Traffic summit looks for regional answers to local road congestion
April 30, 2009 · Updated 1:11 PM
By Dennis Box
Like politics, all traffic problems are local, which is why Bonney Lake City Councilman Mark Hamilton and Pierce County Councilman Shawn Bunney organized Saturday's Traffic Summit.
The morning meeting at the Public Safety Building brought together city politicians and staff from Bonney Lake, Orting, Sumner and Pierce County. Also attending were staff from the Washington Department of Transportation and representatives from the Cascadia development, including Chief Executive Officer Patrick Kuo.
Hamilton posed the central question to the group early on in the meeting.
“Why are we all stuck in traffic?” Hamilton asked. “With all of our planning, why do we have the congestion problems we have today?”
Larry Toedtli from the Transpo Group, a consulting firm from Kirkland hired by Bonney Lake to analyze traffic problems in the region, said the total cost of improvements in the region would be $500 to $600 million; his assessment did not include the cross-base highway or an extension to state Route 167.
Of the $500 to $600 million, at best about 15 percent is funded according to Transpo. Some of the big-ticket road jobs on the list include either expanding Rhodes Lake Road or constructing another east-west connection off the Plateau to state Route 162 and expanding the capacity of SR 162, which runs between Orting and Sumner. Looking north-south around Bonney Lake the jobs include connecting 198th Avenue East, expanding the capacity of 214th and 218th Avenue East around Lake Tapps, a south Plateau connection - and the list goes on.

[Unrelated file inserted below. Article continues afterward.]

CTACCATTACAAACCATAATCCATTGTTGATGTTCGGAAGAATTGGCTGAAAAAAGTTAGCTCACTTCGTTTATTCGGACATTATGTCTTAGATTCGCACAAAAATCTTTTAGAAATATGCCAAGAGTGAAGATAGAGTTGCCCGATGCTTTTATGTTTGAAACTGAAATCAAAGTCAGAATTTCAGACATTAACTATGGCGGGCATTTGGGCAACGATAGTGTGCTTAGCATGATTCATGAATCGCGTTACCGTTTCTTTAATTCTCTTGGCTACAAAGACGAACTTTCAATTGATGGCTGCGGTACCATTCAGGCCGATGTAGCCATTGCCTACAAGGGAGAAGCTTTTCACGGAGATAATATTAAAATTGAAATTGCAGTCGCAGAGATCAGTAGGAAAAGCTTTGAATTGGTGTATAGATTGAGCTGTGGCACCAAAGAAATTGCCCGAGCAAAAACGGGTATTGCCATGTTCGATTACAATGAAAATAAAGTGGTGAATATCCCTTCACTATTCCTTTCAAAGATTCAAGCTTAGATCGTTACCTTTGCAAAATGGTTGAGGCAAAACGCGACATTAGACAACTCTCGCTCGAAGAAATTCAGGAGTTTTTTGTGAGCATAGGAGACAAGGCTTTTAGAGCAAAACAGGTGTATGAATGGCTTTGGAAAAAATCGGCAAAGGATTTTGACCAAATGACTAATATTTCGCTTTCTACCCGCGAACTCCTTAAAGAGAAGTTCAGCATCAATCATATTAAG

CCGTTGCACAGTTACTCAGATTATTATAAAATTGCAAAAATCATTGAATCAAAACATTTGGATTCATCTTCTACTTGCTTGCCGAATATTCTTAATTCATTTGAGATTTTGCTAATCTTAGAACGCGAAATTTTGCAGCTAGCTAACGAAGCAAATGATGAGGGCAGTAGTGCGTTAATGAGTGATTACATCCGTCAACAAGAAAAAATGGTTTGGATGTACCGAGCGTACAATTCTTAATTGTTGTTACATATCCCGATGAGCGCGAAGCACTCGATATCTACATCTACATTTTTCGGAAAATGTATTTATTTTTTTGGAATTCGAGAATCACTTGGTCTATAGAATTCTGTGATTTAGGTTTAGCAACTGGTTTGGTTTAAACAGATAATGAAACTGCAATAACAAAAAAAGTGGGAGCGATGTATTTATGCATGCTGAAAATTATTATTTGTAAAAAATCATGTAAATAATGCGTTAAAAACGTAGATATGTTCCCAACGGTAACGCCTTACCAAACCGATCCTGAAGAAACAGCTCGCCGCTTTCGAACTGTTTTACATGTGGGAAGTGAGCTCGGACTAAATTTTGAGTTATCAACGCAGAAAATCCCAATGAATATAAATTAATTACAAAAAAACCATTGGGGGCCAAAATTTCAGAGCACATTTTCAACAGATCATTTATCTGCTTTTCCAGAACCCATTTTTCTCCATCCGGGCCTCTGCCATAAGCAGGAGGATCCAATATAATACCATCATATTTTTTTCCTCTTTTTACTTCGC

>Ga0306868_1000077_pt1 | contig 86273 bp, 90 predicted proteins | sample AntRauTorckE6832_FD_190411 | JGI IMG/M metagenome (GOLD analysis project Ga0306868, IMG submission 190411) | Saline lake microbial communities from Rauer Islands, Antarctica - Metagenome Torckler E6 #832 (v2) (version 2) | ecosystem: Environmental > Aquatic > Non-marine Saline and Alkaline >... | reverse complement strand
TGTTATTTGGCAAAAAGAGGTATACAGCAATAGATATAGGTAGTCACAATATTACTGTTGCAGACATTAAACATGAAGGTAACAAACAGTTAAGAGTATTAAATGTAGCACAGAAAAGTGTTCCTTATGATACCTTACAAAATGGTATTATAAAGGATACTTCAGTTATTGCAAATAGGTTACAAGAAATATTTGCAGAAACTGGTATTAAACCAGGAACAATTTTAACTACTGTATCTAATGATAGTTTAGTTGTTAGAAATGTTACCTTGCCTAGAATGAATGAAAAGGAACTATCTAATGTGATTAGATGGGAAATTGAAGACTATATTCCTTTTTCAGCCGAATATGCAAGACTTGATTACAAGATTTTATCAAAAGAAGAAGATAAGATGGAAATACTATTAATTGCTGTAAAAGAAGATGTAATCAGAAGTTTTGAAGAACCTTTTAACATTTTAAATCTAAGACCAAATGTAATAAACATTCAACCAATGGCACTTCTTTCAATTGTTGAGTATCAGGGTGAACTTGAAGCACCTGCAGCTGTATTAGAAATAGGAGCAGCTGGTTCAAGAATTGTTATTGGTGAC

Bunney pointed out the root of the problem is the state not keeping up its economic end of the bargain as people move into the region.
“Money from this region has been imported to other areas,” Bunney said. “We have links and projects that need to get built in the region.”
If there was a one note in the song that everyone knew, it was money.
“The issue is we have a small amount of recourses,” Bonney Lake Councilman Jim Rackley said. “The question is how do we use those recourses best for the region?”
The region is staring at a break-neck pace of development with no end in sight. Falling Water is building the first of its 1,000 home development and Cascadia is set to start constructing its first four plats next year, about 500 of the 6,500 home development.
“I've always seen this area of the county as dysfunctional,” Sumner Mayor-elect Dave Enslow said. “This meeting is great. It brings people together.”
Hamilton said there was no clear-cut direction decided by the group, but a meeting is planned for this week with Bunney, Hamilton and the three newly elected mayors, Neil Johnson of Bonney Lake, Enslow and Orting's Cheryl Temple.
“Its a difficult subject,” Hamilton said. “Hopefully the group will see it's better to work together on a regional answer to these problems then trying to do everything locally.”
Bunney said a delegation of East Pierce representatives could help bring the area's problem to the front burner in the county and state Legislature.
“We want to make sure we are there at the table and our priorities are made clear,” Bunney said. “We have not done as well as King County in making the case for economic relief concerning congestion.”
Dennis Box can be reached at firstname.lastname@example.org.